■ NEXT WEEK Herzog will welcome Colombian President Iván Duque, who will make a state visit. In an election campaign speech in May 2018, Duque did not rule out the possibility of moving his country’s embassy to Jerusalem, saying he wanted to have the best possible relations with Israel, but in September he said he would not reverse the decision by his predecessor to officially recognize Palestine as a state. Most Latin American countries have recognized Palestine.

Colombia recognized Israel in 1949 and diplomatic relations were established in 1953.

In official statements, Colombia has declared its support for the establishment of an independent Palestinian state alongside Israel within mutually agreed borders. Colombia considers Israeli settlements in the West Bank illegal, but strongly condemns Palestinian terrorism and advocates for a lasting peace based on the two-state solution.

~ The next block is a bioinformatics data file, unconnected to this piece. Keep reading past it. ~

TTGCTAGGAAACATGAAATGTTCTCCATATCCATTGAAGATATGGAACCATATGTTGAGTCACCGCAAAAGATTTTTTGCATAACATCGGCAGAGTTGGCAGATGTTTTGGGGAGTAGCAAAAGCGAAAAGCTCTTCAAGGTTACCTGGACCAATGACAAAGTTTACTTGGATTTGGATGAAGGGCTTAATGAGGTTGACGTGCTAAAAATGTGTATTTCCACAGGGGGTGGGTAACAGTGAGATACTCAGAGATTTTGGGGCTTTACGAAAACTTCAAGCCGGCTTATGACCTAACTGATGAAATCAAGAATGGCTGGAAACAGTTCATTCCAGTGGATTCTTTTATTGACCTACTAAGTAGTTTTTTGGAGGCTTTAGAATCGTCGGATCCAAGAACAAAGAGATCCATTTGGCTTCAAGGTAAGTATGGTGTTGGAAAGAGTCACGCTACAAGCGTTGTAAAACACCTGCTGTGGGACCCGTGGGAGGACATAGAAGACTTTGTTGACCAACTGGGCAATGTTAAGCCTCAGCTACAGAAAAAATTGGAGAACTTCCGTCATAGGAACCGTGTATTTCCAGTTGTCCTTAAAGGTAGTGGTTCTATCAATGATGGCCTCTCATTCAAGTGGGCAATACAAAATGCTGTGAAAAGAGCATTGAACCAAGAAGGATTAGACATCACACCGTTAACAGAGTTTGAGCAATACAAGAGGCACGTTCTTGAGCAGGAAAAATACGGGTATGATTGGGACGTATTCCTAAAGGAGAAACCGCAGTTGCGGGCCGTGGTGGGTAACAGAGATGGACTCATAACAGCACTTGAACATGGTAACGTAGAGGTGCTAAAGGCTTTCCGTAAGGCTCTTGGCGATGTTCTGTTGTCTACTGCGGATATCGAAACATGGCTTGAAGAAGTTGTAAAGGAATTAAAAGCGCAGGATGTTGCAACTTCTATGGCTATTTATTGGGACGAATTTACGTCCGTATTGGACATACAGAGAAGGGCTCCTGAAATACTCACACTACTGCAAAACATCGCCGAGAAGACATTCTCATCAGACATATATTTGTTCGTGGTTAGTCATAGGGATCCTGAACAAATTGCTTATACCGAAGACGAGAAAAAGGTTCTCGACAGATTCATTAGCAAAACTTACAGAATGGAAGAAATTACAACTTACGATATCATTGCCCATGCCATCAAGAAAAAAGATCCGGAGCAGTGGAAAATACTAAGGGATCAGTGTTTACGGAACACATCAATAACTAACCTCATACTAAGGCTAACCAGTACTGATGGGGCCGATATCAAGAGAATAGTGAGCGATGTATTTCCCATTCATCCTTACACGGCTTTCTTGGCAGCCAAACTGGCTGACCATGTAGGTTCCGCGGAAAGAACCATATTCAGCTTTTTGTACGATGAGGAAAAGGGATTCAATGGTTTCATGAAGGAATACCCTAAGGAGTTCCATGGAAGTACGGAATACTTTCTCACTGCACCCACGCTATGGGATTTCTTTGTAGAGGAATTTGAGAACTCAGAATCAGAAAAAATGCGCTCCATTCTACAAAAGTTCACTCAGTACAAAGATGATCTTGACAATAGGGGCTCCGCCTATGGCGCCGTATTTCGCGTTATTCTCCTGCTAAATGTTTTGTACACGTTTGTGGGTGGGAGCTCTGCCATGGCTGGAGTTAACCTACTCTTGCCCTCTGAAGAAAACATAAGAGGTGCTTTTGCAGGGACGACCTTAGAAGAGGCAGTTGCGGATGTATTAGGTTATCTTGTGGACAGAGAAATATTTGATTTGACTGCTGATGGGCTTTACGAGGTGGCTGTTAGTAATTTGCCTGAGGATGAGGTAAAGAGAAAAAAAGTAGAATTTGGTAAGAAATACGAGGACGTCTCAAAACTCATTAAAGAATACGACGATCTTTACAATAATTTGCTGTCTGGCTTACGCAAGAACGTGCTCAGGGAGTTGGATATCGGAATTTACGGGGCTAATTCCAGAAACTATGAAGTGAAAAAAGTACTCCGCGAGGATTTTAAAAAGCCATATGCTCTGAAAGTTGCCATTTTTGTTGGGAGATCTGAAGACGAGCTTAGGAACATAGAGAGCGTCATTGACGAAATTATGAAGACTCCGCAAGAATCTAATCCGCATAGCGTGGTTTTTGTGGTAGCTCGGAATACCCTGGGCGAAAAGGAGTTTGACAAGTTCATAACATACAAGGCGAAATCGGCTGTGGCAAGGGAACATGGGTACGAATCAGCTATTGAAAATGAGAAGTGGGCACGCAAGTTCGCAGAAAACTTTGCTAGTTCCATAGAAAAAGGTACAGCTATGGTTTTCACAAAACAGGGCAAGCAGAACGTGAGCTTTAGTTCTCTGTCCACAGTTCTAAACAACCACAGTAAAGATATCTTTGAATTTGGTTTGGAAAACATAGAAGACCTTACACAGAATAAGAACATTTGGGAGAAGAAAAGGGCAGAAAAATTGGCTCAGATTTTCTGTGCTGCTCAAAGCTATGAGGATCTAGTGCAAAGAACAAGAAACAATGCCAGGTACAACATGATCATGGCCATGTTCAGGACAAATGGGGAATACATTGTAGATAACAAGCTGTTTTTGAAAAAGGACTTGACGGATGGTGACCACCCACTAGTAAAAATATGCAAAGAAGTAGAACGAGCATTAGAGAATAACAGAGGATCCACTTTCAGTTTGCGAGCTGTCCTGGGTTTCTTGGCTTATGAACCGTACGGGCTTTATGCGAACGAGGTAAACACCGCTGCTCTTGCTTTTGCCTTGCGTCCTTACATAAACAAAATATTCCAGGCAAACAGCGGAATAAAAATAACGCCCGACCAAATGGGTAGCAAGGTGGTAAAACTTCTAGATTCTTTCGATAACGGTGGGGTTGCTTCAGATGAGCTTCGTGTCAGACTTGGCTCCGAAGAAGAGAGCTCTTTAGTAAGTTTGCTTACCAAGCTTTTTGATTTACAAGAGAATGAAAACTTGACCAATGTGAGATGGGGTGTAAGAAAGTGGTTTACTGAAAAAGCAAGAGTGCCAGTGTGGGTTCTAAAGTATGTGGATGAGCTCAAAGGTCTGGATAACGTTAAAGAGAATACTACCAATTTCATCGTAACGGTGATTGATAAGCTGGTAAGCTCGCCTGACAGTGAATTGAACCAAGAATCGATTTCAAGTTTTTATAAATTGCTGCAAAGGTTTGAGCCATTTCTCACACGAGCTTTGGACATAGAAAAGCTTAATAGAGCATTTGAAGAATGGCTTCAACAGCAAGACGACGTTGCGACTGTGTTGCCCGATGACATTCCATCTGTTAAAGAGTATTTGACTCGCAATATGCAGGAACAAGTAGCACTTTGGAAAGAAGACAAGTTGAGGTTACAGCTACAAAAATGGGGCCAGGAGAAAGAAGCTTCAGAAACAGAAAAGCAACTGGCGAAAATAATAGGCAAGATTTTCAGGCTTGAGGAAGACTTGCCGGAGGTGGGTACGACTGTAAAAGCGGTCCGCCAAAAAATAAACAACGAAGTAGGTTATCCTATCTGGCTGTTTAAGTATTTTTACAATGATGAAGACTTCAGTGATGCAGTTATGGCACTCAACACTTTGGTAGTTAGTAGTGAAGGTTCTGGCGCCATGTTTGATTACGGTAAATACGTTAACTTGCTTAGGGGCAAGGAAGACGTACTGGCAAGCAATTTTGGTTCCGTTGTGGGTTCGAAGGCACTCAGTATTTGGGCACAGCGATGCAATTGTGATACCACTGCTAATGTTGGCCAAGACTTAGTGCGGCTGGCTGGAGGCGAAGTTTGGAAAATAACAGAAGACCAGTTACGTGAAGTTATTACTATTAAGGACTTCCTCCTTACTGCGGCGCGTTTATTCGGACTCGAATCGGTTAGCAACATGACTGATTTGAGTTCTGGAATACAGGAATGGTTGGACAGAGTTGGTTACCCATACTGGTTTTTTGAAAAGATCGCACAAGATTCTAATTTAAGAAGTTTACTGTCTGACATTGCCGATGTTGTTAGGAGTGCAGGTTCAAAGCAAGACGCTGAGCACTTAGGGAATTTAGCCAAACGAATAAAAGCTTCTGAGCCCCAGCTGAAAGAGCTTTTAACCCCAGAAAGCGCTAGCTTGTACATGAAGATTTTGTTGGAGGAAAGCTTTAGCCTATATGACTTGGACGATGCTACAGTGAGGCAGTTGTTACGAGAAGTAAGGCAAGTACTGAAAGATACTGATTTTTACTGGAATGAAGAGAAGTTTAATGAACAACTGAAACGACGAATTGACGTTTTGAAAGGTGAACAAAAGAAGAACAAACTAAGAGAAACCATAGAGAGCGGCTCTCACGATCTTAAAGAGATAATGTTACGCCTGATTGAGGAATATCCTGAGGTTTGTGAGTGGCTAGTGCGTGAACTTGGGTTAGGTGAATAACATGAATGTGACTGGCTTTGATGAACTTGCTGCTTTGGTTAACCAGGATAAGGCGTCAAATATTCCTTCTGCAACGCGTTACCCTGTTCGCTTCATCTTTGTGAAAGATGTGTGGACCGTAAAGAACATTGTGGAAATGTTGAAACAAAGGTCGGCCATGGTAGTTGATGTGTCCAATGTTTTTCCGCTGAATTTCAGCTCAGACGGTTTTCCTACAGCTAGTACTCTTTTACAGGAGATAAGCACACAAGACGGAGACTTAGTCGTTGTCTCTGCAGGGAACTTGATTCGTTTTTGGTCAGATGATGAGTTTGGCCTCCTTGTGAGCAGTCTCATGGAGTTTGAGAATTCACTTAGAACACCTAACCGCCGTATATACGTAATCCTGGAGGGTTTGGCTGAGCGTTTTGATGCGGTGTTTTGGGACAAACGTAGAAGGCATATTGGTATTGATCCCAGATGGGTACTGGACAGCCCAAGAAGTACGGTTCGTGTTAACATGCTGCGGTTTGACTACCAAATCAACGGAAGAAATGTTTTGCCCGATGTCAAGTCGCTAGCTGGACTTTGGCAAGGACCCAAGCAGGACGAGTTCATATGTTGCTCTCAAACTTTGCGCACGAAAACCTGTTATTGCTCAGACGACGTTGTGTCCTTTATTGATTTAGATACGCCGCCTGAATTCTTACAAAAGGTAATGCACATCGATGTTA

■ THE OPENING last Wednesday night of the Jerusalem Theater’s 50th anniversary celebrations was also a tribute to the city’s popular singer and native son, the late Benny Amdursky on what was touted as his 90th birthday. Amdursky’s partner from 1957 to 1994, (the year of Amdursky’s death) in a duo known as Dudayim, was Israel Gurion, who in 2009, began singing with Amdursky’s son Assaf, and continues to do so to this day. from today. The irony is that although November 2 is implanted in the Jewish psyche as the date of the Balfour Declaration, it also turned out to be the date of Gurion’s 86th birthday, and not the 90th anniversary of Amdursky’s birth. Amdursky was born on August 12, 1931. Although they both came from left-wing secular families, they were students at the Tachkemoni Zionist religious school, a transplant from Warsaw, Poland, which opened in Tel Aviv in 1905 and Jerusalem in 1909..